Liam Frost – Live

Moho, Manchester 11/02/2010
By Peter Rea

I descend the stairs at Moho, another blacked out basement venue. The crowd appears to typically represent the city’s indie population of trendy students and fun loving locals as it immediately becomes apparent that this will be a very Mancunian affair.

The Reveres, a swaggering and intimidating version of The Courteeners, fail to create an atmosphere or much applause. Orchids are harmless in comparison and despite being more melodic, are more forgettable with their predictable lyrics.

Delphic and The Whip are played during band changeovers until Clint Boon orders Florence and The Machine to shut up so he can introduce the headline act. Liam Frost cuts a slimmer figure and sports a less complicated hairdo from the days of his debut album ‘Show Me How The Spectres Dance’. Cameramen move into position and highlight the importance of this gig for him. But the crowd is still restless and collective conversations blur the first few tunes into an undistinguishable whole.

Liam states there will be an important announcement later, I’m thinking along the lines of an appearance by a singer that he has recently worked with. The harmonica is out, the crowd start to interact with the band and devoted fans mouth the words, which tell a poetic and dark story, with eyes shut. His voice is a mixture of Badly Drawn Boy and Johnny Bramwell from I Am Kloot and he resembles a younger Guy Garvey, hunched over the microphone.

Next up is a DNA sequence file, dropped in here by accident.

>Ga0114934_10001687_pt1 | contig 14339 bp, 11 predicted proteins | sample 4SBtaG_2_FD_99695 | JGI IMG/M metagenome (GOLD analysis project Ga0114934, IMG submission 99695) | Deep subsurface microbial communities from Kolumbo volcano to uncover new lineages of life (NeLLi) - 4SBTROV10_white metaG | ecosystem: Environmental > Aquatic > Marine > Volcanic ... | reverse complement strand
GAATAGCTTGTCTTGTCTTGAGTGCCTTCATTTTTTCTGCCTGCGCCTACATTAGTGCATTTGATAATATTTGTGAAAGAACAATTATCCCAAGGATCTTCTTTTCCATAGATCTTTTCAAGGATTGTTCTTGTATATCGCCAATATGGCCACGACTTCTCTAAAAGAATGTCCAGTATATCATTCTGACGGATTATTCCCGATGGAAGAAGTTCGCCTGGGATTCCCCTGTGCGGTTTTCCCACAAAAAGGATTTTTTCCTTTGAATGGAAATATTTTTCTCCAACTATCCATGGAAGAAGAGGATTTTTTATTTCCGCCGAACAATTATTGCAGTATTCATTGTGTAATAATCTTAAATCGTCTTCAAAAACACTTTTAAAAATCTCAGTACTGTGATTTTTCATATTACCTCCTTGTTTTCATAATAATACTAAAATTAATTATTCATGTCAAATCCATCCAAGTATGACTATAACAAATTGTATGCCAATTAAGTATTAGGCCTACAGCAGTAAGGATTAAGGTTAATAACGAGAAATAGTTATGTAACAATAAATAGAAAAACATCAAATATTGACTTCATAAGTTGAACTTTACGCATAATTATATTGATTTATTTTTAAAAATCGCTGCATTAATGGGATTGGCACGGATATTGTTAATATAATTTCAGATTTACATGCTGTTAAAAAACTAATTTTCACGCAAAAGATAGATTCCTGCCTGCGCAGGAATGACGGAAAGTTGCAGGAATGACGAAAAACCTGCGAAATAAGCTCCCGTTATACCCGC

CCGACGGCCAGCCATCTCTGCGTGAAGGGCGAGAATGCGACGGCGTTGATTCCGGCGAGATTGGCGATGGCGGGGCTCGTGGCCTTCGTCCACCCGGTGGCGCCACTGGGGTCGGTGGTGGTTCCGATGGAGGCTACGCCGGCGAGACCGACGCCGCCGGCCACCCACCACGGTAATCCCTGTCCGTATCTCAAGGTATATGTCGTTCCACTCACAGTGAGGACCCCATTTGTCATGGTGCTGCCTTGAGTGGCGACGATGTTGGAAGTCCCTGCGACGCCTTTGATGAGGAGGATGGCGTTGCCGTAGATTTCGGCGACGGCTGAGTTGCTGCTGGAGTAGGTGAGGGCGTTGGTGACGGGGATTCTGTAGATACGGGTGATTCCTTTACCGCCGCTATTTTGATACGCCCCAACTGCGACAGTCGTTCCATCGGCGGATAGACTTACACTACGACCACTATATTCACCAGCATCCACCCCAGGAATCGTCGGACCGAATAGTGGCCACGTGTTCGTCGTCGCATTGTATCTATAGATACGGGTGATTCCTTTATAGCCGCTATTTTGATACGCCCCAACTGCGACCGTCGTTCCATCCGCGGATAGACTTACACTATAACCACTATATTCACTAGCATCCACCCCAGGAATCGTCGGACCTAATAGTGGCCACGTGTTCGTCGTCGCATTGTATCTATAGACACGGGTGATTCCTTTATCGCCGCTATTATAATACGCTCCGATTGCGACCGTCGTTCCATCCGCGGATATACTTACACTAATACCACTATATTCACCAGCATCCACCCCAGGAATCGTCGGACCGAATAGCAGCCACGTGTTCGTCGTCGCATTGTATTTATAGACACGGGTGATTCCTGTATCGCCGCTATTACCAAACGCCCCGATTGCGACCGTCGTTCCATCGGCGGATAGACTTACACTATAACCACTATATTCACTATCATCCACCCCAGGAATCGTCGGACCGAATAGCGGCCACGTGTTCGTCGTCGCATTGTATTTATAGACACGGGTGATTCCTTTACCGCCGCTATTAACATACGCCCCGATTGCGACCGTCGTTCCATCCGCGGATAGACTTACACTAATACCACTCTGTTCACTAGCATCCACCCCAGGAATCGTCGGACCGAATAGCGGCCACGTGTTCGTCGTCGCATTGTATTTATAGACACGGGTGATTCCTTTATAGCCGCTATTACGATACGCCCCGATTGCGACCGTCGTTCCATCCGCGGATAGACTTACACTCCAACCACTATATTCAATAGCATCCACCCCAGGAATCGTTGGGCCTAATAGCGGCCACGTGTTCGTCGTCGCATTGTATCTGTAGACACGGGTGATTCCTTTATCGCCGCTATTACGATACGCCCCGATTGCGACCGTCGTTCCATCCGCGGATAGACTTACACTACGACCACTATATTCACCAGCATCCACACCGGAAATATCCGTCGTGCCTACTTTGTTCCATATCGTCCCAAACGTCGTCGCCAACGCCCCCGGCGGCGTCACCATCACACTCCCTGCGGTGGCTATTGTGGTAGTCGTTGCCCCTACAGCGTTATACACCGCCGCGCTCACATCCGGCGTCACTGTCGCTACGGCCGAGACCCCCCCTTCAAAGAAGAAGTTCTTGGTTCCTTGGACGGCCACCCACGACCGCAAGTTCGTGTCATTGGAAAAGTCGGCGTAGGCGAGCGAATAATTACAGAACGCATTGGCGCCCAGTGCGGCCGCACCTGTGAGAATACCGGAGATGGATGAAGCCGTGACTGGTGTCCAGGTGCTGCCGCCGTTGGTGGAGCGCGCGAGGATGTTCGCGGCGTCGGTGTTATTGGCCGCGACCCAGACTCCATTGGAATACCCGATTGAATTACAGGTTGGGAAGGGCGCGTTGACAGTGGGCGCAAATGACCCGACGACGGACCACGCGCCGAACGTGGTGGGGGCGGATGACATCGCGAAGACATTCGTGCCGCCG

The rest of the band leave the stage for a few requested tunes that are, to me, a lot more successful without the extra guitars and drums. ‘Try Try Try’ is communicated with as much emotion but to better effect because of the stripped down set up. I can finally feel myself getting into the gig. A few more beautiful sentimental folky blues solo numbers, including a new tune, have the audience entranced.

The band return and the announcement is made… the drummer is getting married. I’m happy for him and everything, but was hoping Martha Wainwright would appear for the finale ‘Your Hand In Mine’. Never the less it proves to be an uplifting, stand out tune and justifies the presence of the other band members.

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